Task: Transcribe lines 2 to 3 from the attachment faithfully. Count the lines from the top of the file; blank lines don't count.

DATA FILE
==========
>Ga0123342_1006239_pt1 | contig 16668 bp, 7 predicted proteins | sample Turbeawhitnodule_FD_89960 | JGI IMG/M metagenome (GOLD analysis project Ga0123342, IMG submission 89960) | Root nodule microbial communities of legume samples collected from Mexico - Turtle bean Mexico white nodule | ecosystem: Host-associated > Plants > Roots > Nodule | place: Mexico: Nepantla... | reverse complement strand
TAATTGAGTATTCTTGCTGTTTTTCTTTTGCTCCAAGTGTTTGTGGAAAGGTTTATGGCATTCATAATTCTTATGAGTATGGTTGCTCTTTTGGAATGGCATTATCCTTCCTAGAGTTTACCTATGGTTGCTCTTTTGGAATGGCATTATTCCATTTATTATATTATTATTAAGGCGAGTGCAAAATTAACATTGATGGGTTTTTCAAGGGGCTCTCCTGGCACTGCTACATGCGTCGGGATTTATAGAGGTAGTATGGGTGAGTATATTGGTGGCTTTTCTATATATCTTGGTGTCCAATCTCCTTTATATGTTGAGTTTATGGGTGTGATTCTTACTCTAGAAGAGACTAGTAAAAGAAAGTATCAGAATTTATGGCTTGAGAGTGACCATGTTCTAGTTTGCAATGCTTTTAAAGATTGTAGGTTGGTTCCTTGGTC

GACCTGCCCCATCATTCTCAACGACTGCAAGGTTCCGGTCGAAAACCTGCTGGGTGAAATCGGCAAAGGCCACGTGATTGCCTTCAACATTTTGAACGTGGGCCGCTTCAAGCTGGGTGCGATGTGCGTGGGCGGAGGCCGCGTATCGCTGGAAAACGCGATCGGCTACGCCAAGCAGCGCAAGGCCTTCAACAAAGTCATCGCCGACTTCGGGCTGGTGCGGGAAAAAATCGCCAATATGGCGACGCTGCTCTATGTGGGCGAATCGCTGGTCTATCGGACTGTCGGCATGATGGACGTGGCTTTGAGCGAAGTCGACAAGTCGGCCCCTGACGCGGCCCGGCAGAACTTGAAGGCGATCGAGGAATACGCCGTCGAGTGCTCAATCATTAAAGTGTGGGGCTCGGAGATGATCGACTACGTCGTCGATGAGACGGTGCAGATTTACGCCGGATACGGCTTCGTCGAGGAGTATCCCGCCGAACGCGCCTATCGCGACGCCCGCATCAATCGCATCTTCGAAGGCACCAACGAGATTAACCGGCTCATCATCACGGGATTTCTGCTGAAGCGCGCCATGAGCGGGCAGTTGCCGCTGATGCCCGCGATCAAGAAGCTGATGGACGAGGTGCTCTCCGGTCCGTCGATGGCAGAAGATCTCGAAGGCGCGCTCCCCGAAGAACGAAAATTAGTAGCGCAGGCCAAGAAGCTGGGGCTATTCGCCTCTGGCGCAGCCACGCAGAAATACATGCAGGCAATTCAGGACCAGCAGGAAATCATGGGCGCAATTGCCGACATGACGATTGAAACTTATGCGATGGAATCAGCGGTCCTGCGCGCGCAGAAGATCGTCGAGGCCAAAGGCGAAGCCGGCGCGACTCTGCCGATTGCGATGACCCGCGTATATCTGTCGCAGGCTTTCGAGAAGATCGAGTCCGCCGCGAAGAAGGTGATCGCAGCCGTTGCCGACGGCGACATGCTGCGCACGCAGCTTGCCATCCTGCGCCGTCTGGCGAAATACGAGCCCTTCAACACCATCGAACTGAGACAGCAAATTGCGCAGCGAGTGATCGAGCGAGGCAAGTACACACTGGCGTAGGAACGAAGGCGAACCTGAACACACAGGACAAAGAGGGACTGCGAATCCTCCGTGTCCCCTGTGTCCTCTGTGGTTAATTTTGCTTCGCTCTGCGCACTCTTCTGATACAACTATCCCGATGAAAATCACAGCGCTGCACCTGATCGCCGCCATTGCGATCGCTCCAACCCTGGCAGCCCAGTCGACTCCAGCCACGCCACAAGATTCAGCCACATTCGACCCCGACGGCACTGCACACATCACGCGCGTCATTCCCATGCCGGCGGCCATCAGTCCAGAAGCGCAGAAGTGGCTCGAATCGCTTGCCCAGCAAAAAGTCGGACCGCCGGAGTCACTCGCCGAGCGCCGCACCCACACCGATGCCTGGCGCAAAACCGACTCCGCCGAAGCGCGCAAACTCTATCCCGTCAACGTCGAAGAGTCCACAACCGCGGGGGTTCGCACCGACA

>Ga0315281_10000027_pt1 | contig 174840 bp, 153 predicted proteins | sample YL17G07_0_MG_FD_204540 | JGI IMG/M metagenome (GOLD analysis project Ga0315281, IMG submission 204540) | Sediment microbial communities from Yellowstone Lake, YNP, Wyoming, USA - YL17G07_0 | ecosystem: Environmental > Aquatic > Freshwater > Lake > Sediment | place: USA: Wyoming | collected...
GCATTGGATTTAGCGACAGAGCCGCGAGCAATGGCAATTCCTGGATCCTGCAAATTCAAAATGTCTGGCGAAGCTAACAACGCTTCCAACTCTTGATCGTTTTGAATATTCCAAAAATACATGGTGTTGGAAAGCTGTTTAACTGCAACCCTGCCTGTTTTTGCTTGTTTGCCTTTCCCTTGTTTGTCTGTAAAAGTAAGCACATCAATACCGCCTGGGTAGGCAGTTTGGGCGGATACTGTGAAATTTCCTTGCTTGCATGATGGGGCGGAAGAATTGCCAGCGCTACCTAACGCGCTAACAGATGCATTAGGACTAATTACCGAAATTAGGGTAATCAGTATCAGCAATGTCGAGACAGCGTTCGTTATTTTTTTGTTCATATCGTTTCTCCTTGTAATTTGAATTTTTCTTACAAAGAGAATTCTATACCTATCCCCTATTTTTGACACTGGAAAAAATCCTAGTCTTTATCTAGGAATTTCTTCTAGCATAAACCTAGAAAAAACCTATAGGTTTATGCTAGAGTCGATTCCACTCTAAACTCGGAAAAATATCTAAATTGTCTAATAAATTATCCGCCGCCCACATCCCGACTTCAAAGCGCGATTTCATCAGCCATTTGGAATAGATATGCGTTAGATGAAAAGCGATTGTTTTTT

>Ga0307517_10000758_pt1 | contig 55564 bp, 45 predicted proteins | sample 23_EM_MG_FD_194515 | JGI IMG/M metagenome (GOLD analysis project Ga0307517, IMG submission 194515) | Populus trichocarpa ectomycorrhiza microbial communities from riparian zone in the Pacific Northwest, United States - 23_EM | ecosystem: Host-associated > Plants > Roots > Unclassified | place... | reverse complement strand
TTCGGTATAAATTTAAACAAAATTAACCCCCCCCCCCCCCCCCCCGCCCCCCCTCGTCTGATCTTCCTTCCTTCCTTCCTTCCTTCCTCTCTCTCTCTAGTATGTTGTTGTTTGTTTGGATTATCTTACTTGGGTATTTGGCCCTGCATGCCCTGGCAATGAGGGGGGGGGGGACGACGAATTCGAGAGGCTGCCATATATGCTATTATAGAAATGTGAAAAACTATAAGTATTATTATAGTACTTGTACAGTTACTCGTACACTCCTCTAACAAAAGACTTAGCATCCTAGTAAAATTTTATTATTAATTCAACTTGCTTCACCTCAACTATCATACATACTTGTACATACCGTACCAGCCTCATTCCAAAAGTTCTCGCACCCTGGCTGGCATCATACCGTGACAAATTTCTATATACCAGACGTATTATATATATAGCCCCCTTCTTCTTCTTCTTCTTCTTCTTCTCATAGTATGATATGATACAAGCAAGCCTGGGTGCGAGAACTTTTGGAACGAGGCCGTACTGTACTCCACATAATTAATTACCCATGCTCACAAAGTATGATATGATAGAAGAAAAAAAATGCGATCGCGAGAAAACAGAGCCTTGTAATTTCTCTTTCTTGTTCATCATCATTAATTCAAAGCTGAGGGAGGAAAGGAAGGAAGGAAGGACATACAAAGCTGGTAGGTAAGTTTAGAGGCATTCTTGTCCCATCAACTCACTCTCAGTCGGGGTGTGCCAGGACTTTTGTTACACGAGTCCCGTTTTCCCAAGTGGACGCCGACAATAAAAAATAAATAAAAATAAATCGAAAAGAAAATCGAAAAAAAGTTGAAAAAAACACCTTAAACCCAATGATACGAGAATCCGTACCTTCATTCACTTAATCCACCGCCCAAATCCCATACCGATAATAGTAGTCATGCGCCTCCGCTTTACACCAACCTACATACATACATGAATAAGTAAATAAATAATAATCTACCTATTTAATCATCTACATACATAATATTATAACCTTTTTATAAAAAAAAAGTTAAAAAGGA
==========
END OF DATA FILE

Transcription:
TAATTGAGTATTCTTGCTGTTTTTCTTTTGCTCCAAGTGTTTGTGGAAAGGTTTATGGCATTCATAATTCTTATGAGTATGGTTGCTCTTTTGGAATGGCATTATCCTTCCTAGAGTTTACCTATGGTTGCTCTTTTGGAATGGCATTATTCCATTTATTATATTATTATTAAGGCGAGTGCAAAATTAACATTGATGGGTTTTTCAAGGGGCTCTCCTGGCACTGCTACATGCGTCGGGATTTATAGAGGTAGTATGGGTGAGTATATTGGTGGCTTTTCTATATATCTTGGTGTCCAATCTCCTTTATATGTTGAGTTTATGGGTGTGATTCTTACTCTAGAAGAGACTAGTAAAAGAAAGTATCAGAATTTATGGCTTGAGAGTGACCATGTTCTAGTTTGCAATGCTTTTAAAGATTGTAGGTTGGTTCCTTGGTC

GACCTGCCCCATCATTCTCAACGACTGCAAGGTTCCGGTCGAAAACCTGCTGGGTGAAATCGGCAAAGGCCACGTGATTGCCTTCAACATTTTGAACGTGGGCCGCTTCAAGCTGGGTGCGATGTGCGTGGGCGGAGGCCGCGTATCGCTGGAAAACGCGATCGGCTACGCCAAGCAGCGCAAGGCCTTCAACAAAGTCATCGCCGACTTCGGGCTGGTGCGGGAAAAAATCGCCAATATGGCGACGCTGCTCTATGTGGGCGAATCGCTGGTCTATCGGACTGTCGGCATGATGGACGTGGCTTTGAGCGAAGTCGACAAGTCGGCCCCTGACGCGGCCCGGCAGAACTTGAAGGCGATCGAGGAATACGCCGTCGAGTGCTCAATCATTAAAGTGTGGGGCTCGGAGATGATCGACTACGTCGTCGATGAGACGGTGCAGATTTACGCCGGATACGGCTTCGTCGAGGAGTATCCCGCCGAACGCGCCTATCGCGACGCCCGCATCAATCGCATCTTCGAAGGCACCAACGAGATTAACCGGCTCATCATCACGGGATTTCTGCTGAAGCGCGCCATGAGCGGGCAGTTGCCGCTGATGCCCGCGATCAAGAAGCTGATGGACGAGGTGCTCTCCGGTCCGTCGATGGCAGAAGATCTCGAAGGCGCGCTCCCCGAAGAACGAAAATTAGTAGCGCAGGCCAAGAAGCTGGGGCTATTCGCCTCTGGCGCAGCCACGCAGAAATACATGCAGGCAATTCAGGACCAGCAGGAAATCATGGGCGCAATTGCCGACATGACGATTGAAACTTATGCGATGGAATCAGCGGTCCTGCGCGCGCAGAAGATCGTCGAGGCCAAAGGCGAAGCCGGCGCGACTCTGCCGATTGCGATGACCCGCGTATATCTGTCGCAGGCTTTCGAGAAGATCGAGTCCGCCGCGAAGAAGGTGATCGCAGCCGTTGCCGACGGCGACATGCTGCGCACGCAGCTTGCCATCCTGCGCCGTCTGGCGAAATACGAGCCCTTCAACACCATCGAACTGAGACAGCAAATTGCGCAGCGAGTGATCGAGCGAGGCAAGTACACACTGGCGTAGGAACGAAGGCGAACCTGAACACACAGGACAAAGAGGGACTGCGAATCCTCCGTGTCCCCTGTGTCCTCTGTGGTTAATTTTGCTTCGCTCTGCGCACTCTTCTGATACAACTATCCCGATGAAAATCACAGCGCTGCACCTGATCGCCGCCATTGCGATCGCTCCAACCCTGGCAGCCCAGTCGACTCCAGCCACGCCACAAGATTCAGCCACATTCGACCCCGACGGCACTGCACACATCACGCGCGTCATTCCCATGCCGGCGGCCATCAGTCCAGAAGCGCAGAAGTGGCTCGAATCGCTTGCCCAGCAAAAAGTCGGACCGCCGGAGTCACTCGCCGAGCGCCGCACCCACACCGATGCCTGGCGCAAAACCGACTCCGCCGAAGCGCGCAAACTCTATCCCGTCAACGTCGAAGAGTCCACAACCGCGGGGGTTCGCACCGACA